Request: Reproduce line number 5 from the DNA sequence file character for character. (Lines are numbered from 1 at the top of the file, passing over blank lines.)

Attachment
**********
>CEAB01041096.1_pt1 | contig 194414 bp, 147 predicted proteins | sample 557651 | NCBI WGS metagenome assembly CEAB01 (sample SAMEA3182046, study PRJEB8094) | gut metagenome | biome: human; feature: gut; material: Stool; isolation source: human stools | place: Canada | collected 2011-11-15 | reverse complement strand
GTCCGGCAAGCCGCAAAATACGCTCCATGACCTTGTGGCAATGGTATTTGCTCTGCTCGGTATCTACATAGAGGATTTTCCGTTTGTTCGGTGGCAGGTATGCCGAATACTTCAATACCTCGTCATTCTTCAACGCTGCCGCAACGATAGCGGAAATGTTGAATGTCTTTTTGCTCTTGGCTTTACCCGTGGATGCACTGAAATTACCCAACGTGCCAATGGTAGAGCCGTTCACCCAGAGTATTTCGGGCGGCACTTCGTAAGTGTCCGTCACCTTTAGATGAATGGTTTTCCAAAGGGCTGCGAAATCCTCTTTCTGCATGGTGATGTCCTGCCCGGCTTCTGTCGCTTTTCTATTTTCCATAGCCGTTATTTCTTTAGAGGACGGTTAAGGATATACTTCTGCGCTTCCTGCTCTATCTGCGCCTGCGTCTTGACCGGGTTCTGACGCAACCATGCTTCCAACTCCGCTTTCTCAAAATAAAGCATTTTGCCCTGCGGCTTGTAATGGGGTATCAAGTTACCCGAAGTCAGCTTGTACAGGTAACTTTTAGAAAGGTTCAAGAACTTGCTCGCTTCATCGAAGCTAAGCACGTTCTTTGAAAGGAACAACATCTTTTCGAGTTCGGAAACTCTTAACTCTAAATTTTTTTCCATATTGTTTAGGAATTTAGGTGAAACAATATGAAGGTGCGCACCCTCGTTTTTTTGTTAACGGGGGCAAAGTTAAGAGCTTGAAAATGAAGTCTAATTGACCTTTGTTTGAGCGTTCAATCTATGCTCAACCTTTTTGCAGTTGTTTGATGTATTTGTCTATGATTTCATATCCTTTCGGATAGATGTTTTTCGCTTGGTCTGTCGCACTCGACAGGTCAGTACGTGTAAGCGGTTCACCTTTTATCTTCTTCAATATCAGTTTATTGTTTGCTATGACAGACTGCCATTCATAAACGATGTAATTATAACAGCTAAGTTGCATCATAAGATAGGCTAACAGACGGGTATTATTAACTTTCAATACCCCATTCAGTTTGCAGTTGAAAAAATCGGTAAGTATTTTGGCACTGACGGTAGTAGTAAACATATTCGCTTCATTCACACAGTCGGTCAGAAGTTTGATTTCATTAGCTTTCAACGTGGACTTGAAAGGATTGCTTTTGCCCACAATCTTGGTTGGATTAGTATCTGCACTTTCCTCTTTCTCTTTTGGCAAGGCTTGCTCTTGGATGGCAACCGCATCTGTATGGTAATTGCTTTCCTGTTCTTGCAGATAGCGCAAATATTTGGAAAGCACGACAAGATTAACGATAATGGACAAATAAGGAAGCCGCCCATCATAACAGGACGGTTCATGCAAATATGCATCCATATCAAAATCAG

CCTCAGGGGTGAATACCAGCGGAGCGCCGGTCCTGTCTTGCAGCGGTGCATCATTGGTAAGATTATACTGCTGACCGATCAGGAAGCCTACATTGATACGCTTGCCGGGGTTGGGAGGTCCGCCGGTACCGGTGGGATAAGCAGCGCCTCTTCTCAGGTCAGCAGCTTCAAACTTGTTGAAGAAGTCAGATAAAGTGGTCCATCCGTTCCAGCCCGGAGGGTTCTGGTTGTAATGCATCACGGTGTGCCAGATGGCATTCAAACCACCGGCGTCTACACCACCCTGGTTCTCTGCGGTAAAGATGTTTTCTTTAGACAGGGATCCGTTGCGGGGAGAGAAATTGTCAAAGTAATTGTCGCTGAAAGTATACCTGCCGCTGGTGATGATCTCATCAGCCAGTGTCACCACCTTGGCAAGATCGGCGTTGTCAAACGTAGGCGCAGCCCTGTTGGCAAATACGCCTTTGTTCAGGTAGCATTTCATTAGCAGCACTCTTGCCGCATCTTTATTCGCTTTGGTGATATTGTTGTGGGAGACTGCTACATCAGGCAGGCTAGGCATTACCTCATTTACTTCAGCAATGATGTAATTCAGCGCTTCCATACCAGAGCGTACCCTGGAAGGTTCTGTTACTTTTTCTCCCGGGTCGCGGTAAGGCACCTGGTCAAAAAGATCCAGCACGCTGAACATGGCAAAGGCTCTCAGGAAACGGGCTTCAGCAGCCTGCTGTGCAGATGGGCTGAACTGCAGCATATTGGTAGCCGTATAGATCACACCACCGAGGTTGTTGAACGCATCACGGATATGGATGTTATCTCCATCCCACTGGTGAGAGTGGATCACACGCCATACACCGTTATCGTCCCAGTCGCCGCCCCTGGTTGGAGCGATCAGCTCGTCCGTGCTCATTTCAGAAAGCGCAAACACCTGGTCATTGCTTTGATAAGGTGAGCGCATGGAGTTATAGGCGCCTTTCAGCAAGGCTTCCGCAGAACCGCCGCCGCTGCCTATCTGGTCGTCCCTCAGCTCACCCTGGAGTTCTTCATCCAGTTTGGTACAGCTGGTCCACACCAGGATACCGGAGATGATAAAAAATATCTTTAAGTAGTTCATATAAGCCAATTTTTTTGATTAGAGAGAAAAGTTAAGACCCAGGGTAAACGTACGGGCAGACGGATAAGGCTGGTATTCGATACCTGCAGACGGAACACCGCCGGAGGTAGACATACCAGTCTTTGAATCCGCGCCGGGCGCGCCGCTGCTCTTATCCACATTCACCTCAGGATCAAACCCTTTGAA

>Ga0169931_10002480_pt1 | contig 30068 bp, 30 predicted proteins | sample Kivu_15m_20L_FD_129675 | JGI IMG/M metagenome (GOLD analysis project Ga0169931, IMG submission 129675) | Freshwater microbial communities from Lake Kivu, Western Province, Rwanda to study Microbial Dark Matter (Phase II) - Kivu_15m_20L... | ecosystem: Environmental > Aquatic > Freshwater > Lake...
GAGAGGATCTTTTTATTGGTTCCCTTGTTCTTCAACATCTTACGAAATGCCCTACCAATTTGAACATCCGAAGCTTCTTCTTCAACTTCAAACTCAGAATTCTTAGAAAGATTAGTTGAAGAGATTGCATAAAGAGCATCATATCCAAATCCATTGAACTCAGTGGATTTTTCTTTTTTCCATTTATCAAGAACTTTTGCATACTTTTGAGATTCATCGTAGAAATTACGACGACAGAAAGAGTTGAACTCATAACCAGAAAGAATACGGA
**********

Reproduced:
GAGAGGATCTTTTTATTGGTTCCCTTGTTCTTCAACATCTTACGAAATGCCCTACCAATTTGAACATCCGAAGCTTCTTCTTCAACTTCAAACTCAGAATTCTTAGAAAGATTAGTTGAAGAGATTGCATAAAGAGCATCATATCCAAATCCATTGAACTCAGTGGATTTTTCTTTTTTCCATTTATCAAGAACTTTTGCATACTTTTGAGATTCATCGTAGAAATTACGACGACAGAAAGAGTTGAACTCATAACCAGAAAGAATACGGA